McDonnell acknowledged that he had not expected the poll to point to such a large Tory majority. He said it had been “the Brexit election” and that Labour had failed to persuade people to vote based on other issues such as the NHS.
McDonnell has been a key figure in Labour’s shift towards supporting a referendum. He had been expected to put himself forward as a potential interim leader, but is likely to face questions about his role in masterminding the party’s election campaign.
Caroline Flint, the Don Valley MP whose seat appears likely to fall to the Tories, according to the breakdown of the exit poll, tweeted that both Brexit and Corbyn were to blame. “Sorry we couldn’t offer you a Labour party you can trust,” she said.
The Conservatives have led Labour in the polls since late October, when Corbyn decided to accept Johnson’s demand for an election; but several had shown a modest narrowing as the six-week campaign has drawn to a close.
Labour had sought to focus its campaign on the impact of nine years of austerity on public services, and the risks to the NHS of a trade deal with Donald Trump’s White House.
Even senior insiders have fretted that the party’s strategy was not as clear as in 2017, and the manifesto, titled “Time for Real Change”, was so crammed with giveaways it was sometimes hard to discern an overall theme.
Corbyn told the Guardian earlier this week he was “always cautious about an overlong manifesto” but had allowed himself to be persuaded.
Some Labour candidates in marginal seats complained they were left exposed by their party’s decision to fight an attacking strategy, pouring resources into Conservative-held constituencies in the hope of winning a governing majority.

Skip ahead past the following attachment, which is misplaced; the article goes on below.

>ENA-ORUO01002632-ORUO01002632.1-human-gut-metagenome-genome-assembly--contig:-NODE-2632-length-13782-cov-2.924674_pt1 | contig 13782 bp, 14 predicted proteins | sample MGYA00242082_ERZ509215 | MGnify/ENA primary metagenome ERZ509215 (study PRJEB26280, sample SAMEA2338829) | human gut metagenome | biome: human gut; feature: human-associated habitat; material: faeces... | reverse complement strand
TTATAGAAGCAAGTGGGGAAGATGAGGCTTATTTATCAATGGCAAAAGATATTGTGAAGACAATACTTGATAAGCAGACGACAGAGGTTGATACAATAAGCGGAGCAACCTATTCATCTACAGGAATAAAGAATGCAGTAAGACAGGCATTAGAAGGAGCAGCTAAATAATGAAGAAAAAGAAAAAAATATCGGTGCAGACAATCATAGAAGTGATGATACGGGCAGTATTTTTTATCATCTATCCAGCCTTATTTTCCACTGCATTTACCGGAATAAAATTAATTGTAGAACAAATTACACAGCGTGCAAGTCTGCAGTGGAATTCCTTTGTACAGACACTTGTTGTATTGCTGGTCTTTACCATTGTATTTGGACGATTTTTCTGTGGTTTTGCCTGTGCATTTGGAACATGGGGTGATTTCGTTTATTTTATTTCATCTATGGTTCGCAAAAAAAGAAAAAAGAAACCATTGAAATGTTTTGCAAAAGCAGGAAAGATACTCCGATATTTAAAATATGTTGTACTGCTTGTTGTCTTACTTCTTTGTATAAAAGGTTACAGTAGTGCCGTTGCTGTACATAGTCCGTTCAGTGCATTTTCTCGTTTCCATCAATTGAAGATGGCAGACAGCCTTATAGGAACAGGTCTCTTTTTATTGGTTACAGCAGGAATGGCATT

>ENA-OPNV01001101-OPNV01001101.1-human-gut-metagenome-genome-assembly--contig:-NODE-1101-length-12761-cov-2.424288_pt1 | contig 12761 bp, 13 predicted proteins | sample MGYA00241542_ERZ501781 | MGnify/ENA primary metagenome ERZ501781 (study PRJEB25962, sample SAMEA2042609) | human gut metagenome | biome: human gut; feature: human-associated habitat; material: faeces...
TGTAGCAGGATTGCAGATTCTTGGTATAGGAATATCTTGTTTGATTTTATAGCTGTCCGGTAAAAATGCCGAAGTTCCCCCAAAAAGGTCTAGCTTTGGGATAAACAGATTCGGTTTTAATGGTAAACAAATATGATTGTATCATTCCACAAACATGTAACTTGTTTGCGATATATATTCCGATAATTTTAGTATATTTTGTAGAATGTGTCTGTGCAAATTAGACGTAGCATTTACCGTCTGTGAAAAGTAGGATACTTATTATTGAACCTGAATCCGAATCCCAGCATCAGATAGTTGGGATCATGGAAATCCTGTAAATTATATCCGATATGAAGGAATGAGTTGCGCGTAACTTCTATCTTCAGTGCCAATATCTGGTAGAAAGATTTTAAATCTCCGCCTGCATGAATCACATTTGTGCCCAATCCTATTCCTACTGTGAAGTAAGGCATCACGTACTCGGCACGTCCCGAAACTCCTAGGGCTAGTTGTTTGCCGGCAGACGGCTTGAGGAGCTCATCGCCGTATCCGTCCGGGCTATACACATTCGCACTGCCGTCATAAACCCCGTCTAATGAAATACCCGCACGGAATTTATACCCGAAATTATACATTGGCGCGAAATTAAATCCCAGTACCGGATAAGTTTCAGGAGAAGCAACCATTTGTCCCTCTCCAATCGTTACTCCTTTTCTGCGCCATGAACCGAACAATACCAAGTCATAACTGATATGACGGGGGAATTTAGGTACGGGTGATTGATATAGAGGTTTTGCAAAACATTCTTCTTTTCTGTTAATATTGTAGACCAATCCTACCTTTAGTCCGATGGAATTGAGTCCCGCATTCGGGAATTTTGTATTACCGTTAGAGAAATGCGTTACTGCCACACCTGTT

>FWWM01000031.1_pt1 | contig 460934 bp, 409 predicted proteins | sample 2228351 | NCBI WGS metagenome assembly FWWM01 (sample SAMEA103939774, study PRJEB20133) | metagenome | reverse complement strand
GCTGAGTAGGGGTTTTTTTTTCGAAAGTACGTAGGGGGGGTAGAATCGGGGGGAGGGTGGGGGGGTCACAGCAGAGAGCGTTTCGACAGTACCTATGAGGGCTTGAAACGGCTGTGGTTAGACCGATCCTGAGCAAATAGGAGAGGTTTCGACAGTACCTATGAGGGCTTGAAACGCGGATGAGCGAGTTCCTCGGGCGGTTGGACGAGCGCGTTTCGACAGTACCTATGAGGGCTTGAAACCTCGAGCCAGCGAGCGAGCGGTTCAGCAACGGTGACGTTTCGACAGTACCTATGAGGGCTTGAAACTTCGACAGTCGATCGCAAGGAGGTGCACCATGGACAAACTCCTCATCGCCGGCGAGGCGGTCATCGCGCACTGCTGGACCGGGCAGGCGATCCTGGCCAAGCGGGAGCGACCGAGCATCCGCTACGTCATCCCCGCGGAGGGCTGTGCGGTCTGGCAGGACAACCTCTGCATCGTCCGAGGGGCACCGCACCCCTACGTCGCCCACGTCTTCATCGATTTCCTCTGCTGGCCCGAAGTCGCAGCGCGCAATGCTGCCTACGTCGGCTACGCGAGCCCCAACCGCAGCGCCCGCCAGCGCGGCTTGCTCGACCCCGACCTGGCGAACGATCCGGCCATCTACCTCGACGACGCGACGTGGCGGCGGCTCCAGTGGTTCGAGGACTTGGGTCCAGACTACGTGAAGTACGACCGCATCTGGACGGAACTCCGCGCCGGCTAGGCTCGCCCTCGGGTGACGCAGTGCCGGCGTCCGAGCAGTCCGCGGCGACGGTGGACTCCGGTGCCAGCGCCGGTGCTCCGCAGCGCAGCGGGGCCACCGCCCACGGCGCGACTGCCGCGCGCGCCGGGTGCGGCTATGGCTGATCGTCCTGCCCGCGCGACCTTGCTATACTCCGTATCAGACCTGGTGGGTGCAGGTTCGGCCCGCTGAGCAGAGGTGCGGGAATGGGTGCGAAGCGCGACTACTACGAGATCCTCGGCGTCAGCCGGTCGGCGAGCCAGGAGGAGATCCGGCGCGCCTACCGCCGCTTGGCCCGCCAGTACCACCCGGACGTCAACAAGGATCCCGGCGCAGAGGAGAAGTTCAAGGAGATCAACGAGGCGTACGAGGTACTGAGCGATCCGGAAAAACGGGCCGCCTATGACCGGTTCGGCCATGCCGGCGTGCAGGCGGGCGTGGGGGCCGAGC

The Tories ran a relentlessly focused campaign, repeatedly pressing home their “get Brexit done” message.
Jo Swinson’s party had hoped to increase their showing in parliament significantly from the 20 MPs they had when the campaign began, by persuading remainers to flock to their anti-Brexit message. But the poll, sponsored by the BBC, Sky and ITV suggested they will be left little further forward, with just 13 seats.
High-profile former Labour MPs Chuka Umunna and Luciana Berger appeared unlikely to secure their London seats for the LibDems, in Westminster and Finchley and Golders Green respectively, though both have campaigned hard.
Campaigning by party leaders was suspended for polling day so they could do little else but vote themselves then wait until 10pm, when voting closed and the exit poll was released.
Johnson chose to cast his vote at Methodist Central Hall in the marginal constituency of Cities of London and Westminster, rather than in his constituency of Uxbridge.
Corbyn was photographed walking to a local polling station in his London constituency of Islington North. A woman dressed as the bright red Sesame Street character Elmo tried to rush towards him, but was firmly pinned back by his security detail.
The Liberal Democrat leader, Jo Swinson, cast her vote in Bearsden in her constituency of East Dunbartonshire. She appeared highly likely to lose her own seat, according to the exit poll.